The unemployment numbers in Michigan are just as staggering as they are nationally. On Monday, ABC affiliate WXYZ-TV reported 311,000 claims for benefits were filed between March 22–28, breaking the weekly record of 77,000 set in January 2009.

A few media outlets began reporting on the Fault Line of Class as COVID-19 began to move eastward from Washington State in early March.

New York magazine’s March 10 article “The Coronavirus Puts the Class War Into Stark Relief,” reporter Sarah Jones looked at the difference in decisions to close schools made by private and public educational institutions. In Missouri, an all-girls Catholic school was prompted to close after a man violated quarantine orders and took his daughter to a school gala, possibly exposing others to COVID-19. Jones pointed out that some schools can make the decision to close school easier than others. Families with means can handle a closure, while it puts a strain on working-class and middle-class families.

She also detailed issues low-wage workers face, such as the inability to find and pay for child care when school is abruptly closed, as well as the lack of meals for children and lack of pay for parents if they have to miss work shifts because they do not receive paid sick leave.

These workers, Jones reported, tend to rely on public transportation, which means social distancing is difficult because people are in close contact with one another.

Photo: Facebook

Which leads to the issue faced by the Detroit Department of Transportation bus driver who likely contracted COVID-19 after a passenger openly coughed while he was on duty. Angry and frustrated, Jason Hargrove posted a Facebook Live video about the March 21 incident. He died from complications of the virus less than two weeks later. His death made national news.

The Detroit News’ Oralandar Brand-Williams was one of the first reporters to break the story April 2.

“Here was a frontline worker speaking passionately from one of the epicenters of the coronavirus outbreak in America,” Brand-Williams said. “There also was an opportunity to tell the story of working-class and people of color who also are on the front lines providing essential services as this potentially-fatal virus swirls around them every day as they go to work.”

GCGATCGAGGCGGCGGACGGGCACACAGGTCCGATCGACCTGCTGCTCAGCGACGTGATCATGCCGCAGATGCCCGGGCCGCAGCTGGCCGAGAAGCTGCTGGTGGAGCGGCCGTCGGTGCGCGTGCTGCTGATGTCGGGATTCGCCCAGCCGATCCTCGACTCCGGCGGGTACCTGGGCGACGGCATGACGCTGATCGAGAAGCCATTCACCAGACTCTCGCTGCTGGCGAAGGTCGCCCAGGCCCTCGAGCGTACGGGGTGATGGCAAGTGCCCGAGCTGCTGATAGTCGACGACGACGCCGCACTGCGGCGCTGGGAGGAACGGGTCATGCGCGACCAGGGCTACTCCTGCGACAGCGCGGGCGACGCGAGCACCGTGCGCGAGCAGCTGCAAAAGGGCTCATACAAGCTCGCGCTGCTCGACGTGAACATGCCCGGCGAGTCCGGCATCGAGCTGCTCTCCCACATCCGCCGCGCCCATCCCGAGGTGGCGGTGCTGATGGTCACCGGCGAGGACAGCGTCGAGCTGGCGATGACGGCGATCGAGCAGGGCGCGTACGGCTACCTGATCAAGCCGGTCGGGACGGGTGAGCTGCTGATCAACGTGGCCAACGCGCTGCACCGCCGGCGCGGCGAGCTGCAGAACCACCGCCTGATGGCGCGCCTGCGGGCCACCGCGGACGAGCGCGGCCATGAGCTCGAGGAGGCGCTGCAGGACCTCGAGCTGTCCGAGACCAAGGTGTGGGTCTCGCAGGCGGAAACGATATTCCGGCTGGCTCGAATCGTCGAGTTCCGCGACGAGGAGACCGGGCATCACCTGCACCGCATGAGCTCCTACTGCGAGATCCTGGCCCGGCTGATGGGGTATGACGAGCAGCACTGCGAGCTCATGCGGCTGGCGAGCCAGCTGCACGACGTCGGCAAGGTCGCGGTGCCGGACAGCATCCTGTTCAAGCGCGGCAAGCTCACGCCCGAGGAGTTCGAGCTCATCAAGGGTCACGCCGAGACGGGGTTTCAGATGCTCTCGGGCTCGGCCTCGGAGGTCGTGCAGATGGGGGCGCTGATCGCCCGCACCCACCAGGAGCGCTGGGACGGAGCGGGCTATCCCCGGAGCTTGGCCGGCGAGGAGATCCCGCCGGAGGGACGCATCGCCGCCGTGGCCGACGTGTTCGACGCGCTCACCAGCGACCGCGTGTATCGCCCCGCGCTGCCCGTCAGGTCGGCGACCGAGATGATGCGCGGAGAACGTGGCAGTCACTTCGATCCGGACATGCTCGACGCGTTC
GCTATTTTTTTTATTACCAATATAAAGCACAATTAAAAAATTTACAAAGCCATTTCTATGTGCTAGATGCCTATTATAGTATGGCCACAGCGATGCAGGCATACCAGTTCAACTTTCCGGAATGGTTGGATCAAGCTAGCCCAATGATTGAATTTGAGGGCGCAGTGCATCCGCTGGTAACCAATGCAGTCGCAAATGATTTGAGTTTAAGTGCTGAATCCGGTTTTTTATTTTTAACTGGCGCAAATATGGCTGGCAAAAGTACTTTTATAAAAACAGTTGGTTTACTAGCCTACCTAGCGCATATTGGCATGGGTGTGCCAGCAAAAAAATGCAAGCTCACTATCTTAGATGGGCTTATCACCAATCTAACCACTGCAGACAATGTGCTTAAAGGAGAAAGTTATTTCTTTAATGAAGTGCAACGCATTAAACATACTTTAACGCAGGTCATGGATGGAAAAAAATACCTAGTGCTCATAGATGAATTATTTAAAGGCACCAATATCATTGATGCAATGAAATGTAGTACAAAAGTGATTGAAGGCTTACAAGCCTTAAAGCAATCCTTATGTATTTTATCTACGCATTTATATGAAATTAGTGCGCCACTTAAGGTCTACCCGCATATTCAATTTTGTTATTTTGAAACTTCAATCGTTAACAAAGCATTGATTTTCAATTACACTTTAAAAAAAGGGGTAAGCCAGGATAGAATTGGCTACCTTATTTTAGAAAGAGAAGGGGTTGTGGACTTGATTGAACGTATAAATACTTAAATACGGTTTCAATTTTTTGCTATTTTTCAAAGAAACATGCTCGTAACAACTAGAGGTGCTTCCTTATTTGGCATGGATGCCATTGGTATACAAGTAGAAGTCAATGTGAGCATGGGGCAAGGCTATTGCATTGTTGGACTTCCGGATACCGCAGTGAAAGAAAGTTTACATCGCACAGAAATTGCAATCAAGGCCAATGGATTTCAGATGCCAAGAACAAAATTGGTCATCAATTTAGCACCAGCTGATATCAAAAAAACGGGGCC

Bridge Magazine, a nonprofit, nonpartisan news organization based in Michigan, began reporting class disparities on March 26, focusing on the per capita infection rate, which is among the country’s highest. Residents have higher rates of underlying health issues, such as obesity, diabetes, high blood pressure and congestive heart failure, that increase the severity of coronavirus.

Photo: Outlier Media

Outlier Media, a Detroit nonprofit service-oriented news organization, was founded by journalist Sarah Alvarez in 2016 with the goal of providing information, resources and news to citizens via text message.

After COVID-19 hit the city in such a ferocious manner, editors partnered with Bridge Detroit, another free nonprofit news service, to launch an information needs survey about 10 days ago to find out what the greatest needs are in the community. From that survey, Outlier staff learned Detroiters need the most assistance with food, health, safety, childcare, housing, domestic and child abuse. People can ask questions, and a reporter or partner organization will respond with information up to 48 hours later.

“We sent out 4,000 outbound messages to let customers know about the service,” said Candice Fortman, Outlier/MuckRock’s chief of innovation. “We are absolutely seeing an increase in the number of inbound text messages. About 46 percent (of messages) are around food insecurity.”

The news organization also is focusing on the long-term economic impact for Detroiters, Fortman said.

“We’re working now to ensure that we are building an editorial strategy that will center the information needs of our audience both now and in an uncertain financial future.”

This approach speaks to a level of organizational intentionality that journalists don’t often display.